Capturing Content

Include Content

This article is for Account Owners and Project Managers using the Global Delivery Network.

Elements of your original website may contain images with text embedded within the image, such as buttons, tabs or navigation sections. It may be appropriate to create images containing translated text for each of your alternative language websites. For example, your website might have a button with the text “Search” embedded within the button graphic, and for your French site, you may wish to create a version of the button image with the text “Recherché”.

For most GDN sites, all translatable content is captured by default. However, it is possible to set up your site defaults to capture no content and mark only the content you want to be translated. In this case, you can use the class translate or set the HTML5 attribute translate to yes.

 HTML
<div>
<p>Default behavior applies, this content is not translated.</p>
</div>

<div class="translate">
<p>This content will be captured for translation</p>
</div>

Translate text in buttons, tabs, and, navigation using CSS 

CSS is often used to render buttons, tabs and navigation items with the appropriate images. For example, a <button> element might include a class such as:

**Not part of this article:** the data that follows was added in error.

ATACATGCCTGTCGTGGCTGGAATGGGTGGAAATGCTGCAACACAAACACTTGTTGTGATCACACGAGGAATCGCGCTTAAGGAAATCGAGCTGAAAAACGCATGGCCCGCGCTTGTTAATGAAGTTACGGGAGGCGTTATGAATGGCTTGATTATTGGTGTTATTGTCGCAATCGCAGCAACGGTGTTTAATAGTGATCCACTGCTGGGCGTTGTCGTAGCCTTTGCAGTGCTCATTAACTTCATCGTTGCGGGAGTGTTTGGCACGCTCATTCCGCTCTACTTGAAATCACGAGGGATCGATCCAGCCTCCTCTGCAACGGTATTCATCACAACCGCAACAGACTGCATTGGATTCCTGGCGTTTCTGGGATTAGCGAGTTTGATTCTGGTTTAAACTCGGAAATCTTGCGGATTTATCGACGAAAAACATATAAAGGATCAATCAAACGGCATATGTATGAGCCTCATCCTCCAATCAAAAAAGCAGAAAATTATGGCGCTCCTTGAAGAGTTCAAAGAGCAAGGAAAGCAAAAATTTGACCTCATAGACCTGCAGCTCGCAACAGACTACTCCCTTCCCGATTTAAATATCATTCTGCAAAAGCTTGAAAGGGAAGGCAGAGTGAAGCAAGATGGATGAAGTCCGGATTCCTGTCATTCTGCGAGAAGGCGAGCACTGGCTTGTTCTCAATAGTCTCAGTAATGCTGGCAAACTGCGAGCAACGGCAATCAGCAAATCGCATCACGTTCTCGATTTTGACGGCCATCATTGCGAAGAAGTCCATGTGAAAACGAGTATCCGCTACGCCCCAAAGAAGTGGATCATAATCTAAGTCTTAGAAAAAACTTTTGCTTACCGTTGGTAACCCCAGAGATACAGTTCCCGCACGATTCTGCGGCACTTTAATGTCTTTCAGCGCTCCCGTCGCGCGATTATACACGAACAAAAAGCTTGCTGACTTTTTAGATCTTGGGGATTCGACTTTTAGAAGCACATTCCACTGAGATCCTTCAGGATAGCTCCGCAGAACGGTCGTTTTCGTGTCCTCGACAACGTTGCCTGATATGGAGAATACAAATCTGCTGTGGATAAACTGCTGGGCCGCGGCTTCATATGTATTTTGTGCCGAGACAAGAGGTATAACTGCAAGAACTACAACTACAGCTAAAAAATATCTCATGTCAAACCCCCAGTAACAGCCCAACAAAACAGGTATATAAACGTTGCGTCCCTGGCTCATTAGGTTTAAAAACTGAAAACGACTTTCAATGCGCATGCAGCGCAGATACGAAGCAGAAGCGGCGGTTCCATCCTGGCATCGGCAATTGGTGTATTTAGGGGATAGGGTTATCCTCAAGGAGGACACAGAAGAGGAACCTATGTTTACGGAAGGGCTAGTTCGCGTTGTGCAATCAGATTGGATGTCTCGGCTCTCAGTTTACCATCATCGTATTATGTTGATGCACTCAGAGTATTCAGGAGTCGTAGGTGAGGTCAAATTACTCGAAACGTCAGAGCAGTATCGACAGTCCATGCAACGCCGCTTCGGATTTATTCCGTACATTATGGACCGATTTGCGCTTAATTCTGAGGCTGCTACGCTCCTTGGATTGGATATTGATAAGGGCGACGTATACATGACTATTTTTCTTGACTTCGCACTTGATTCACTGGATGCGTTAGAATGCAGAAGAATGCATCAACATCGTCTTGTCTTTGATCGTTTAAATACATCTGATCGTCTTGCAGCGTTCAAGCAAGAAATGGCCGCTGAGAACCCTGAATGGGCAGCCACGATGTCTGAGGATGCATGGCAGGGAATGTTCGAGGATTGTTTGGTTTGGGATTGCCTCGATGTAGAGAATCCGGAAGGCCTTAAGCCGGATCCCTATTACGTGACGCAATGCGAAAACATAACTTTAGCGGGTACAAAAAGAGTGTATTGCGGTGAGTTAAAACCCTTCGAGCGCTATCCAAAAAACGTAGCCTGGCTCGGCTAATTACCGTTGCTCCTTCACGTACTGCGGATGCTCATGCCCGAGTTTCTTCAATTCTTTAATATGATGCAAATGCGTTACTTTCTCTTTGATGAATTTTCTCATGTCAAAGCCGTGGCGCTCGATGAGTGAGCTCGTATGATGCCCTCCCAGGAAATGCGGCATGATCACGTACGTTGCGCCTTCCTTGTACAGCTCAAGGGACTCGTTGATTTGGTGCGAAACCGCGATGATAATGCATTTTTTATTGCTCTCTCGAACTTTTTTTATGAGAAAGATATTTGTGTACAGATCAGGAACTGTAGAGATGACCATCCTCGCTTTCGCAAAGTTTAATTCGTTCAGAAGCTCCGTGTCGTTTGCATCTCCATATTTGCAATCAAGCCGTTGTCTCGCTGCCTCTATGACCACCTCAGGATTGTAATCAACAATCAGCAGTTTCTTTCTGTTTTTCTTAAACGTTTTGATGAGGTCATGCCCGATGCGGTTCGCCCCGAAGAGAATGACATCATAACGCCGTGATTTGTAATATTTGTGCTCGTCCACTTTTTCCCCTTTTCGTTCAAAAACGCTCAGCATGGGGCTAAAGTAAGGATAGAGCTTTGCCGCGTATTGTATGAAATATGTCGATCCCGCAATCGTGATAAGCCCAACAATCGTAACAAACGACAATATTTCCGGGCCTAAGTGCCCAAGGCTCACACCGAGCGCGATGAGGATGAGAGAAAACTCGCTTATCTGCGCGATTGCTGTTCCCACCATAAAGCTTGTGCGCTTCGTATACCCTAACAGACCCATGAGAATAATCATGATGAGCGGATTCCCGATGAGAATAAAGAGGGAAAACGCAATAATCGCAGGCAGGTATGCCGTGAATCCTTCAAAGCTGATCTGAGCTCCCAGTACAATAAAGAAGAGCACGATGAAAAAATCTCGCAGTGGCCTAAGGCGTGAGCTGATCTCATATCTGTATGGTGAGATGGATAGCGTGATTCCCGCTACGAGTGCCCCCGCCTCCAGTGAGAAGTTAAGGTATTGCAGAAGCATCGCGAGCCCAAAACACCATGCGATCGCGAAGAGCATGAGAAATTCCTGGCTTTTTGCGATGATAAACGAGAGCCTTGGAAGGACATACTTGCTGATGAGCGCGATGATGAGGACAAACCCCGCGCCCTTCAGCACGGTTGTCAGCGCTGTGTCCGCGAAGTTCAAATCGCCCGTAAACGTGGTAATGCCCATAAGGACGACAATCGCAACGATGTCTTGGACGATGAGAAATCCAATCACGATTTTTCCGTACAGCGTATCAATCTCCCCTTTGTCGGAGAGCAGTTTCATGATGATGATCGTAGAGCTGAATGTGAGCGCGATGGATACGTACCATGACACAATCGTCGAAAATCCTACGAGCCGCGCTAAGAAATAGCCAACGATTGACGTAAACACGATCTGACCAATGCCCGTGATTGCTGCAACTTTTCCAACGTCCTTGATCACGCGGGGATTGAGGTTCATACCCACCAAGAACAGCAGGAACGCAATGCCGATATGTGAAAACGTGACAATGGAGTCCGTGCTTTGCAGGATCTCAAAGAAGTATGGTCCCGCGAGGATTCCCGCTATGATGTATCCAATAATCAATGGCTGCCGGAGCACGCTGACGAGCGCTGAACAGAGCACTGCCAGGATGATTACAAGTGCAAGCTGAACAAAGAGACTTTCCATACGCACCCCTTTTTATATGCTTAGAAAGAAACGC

HTML
<button type="submit" id="search"></button>

with a CSS entry including:

 CSS
#search { background: url(/search_button.gif); }

In a case like this, you can simply use the language-specific CSS to use a different image; for example:

 CSS
.smartling-fr #search { background: url(/fr_search_button.gif); }

Handling the Form and Input Elements

Smartling will not translate <form> or <input> values by default because the application may expect certain values, but you can override this behavior for elements such as buttons or default values in search input fields. Elements that use the <form> or <input> class must also include the class “translate” for Smartling to identify this for translation; for example:

 HTML
<input type="submit" value="Submit" name="btnSubmit" id="btnSubmit" />

to be translated, will require:

 HTML
<input type="submit" class="translate" value="Submit" name="btnSubmit" id="btnSubmit" />

You may want to separate the value from the display by converting buttons or other elements that use the <input> tag to the <button> class. Smartling will automatically capture button text for translation without any additional tagging:

HTML
<button type="submit" value="submit">OK</button>

 

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